Keha had been small and agile, with bright, eager eyes: a woman of some 312 months. She had long nails which gave Tangiia some considerably painful but delightful moments at the dagger-point of ecstasy. He had enjoyed everything with her and did not want to exchange her, as was the custom, after the first two days. However, his ideas had not been shared by her, nor by the other man. There had been a fight in which his
lei o mano
had found the throat of his opponent, tearing an ugly wound in the man’s flesh.
This was the way of things. Occasionally fewer men returned from the mating than male children were born. The Soal had planned it so.
A bird floated overhead and Tangiia shouted and waved his fist at it.
‘Foul treader of wind, leave me.’
Birds had fallen into disrepute since the arrival of the conquering Soal, for the invaders resembled birds themselves, with pointed beak-like faces and a web of elastic skin joining the upper and lower limbs. They were approximately a metre tall – two thirds the height of an Earthman – and, to speak truthfully, were more like flying foxes than birds, but fine hair-like feathers covered their bodies. The feathers greyed with age, like hair, and gave the elderly Soal a ghostly, awful presence. Birds like gulls therefore, with white feathers, were especially despised by humans.
‘Go, go,’ shouted Tangiia, and picked up a stone from the beach ready to hurl it at the bird if it had the audacity to land within range.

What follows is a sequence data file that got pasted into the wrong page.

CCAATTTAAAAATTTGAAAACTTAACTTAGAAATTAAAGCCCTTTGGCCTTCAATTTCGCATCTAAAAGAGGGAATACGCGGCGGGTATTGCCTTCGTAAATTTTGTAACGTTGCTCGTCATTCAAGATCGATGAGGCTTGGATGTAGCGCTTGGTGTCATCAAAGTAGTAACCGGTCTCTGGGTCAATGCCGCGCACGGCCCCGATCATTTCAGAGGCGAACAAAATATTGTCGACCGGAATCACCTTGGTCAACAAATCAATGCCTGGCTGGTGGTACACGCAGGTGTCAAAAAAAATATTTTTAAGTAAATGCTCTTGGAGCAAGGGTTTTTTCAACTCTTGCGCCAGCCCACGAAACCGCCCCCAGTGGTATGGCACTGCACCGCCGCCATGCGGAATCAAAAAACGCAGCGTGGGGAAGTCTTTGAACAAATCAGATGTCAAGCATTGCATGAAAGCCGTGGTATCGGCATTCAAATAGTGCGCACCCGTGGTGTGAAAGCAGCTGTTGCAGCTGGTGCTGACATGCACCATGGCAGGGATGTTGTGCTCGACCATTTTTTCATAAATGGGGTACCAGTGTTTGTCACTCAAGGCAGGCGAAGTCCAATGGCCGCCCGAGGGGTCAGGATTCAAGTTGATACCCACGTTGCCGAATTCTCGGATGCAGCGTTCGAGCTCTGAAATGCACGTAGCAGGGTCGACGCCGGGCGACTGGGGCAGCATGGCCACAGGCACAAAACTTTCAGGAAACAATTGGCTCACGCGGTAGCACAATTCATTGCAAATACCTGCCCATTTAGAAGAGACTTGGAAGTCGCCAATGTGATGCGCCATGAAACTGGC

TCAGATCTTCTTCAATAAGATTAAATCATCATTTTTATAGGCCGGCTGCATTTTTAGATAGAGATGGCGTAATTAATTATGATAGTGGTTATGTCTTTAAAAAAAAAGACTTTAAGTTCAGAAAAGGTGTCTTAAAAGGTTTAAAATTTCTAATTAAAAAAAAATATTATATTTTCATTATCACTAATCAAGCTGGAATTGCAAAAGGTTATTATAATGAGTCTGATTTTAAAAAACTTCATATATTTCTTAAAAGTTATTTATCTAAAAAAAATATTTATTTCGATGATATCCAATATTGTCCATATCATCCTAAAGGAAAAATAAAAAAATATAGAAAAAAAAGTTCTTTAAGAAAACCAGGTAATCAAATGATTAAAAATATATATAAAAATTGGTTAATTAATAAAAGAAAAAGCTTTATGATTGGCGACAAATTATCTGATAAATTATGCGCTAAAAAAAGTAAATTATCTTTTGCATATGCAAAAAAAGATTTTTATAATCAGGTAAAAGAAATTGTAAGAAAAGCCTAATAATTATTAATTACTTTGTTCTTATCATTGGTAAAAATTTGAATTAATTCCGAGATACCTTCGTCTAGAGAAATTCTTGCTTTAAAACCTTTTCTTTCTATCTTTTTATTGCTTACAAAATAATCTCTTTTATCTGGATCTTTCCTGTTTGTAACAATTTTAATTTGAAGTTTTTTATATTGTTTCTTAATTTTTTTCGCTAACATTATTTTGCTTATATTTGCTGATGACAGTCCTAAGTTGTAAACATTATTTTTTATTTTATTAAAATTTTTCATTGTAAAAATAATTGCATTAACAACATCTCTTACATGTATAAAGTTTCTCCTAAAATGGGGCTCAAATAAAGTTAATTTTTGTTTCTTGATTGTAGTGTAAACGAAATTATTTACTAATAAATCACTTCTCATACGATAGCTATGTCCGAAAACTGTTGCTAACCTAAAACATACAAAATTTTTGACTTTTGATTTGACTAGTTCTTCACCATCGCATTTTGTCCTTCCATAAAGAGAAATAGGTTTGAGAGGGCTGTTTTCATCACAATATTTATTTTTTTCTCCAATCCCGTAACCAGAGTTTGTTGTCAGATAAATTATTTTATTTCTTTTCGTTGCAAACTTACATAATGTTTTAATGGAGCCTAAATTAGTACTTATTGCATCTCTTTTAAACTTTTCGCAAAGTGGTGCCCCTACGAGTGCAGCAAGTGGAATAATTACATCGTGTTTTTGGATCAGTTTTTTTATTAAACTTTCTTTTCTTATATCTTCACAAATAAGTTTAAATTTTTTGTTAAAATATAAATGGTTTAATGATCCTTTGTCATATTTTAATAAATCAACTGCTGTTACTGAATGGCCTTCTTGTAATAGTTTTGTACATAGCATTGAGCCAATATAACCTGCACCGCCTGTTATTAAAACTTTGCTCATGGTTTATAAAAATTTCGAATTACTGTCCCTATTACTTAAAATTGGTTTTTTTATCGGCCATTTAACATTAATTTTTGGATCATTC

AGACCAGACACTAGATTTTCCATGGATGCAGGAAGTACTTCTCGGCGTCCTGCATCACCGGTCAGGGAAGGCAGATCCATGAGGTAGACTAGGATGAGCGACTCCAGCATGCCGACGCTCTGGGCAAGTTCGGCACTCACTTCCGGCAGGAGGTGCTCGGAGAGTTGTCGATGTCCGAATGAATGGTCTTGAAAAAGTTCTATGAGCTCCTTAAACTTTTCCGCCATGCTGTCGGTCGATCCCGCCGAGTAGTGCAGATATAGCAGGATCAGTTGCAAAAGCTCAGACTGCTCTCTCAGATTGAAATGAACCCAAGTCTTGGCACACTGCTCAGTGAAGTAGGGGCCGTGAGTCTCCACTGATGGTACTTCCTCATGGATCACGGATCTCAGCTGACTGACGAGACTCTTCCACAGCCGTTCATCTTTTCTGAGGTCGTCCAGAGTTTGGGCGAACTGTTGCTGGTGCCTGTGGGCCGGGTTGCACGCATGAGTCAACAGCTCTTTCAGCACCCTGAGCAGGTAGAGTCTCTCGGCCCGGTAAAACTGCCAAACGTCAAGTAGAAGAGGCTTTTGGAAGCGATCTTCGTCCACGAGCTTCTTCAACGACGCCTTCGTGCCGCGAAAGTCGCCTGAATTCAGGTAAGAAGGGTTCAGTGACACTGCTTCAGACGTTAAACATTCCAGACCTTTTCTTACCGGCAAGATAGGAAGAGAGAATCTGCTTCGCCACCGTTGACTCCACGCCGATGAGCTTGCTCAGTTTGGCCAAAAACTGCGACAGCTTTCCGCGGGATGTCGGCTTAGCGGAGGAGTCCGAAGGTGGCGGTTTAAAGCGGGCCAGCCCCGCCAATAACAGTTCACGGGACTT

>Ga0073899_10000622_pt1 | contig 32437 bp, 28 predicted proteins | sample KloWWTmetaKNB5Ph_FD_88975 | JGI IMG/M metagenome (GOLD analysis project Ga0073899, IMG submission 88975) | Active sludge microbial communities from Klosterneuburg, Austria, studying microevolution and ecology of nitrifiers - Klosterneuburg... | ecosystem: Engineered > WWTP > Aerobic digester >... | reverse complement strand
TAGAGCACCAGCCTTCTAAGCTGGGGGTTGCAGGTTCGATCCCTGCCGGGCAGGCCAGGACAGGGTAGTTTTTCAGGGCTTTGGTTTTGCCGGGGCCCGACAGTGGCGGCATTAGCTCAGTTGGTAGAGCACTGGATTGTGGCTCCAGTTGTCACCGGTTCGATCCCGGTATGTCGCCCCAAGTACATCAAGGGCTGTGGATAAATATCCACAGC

It eyed the Polynesian warily, and then wheeled away on a warm current of air towards the sun.
‘He goes,’ said Tangiia, addressing his boat and waving his arm
contemptuously in the direction of the departing bird. Tangiia often spoke to his boat, as he spoke to the fish, and the wind, the trees and the rocks – and Tangiia was not mad. Man liked society and under the Soal his companions, apart from pets, were inanimate.
The last time Tangiia had mated, he had searched the temporarily white-scarred sea, covered with knifing craft, for Keha. For three years he had thought of nothing but Keha. She had visited his mind during the wild storms when he lay shivering with cold and fright and he had used the images of their threshings in the strapped-together canoes to chase away the demons from his mind. She had lain with him, in spirit, on the hot sands during the days when the sun draws the water from the seas and fills the air with its weight.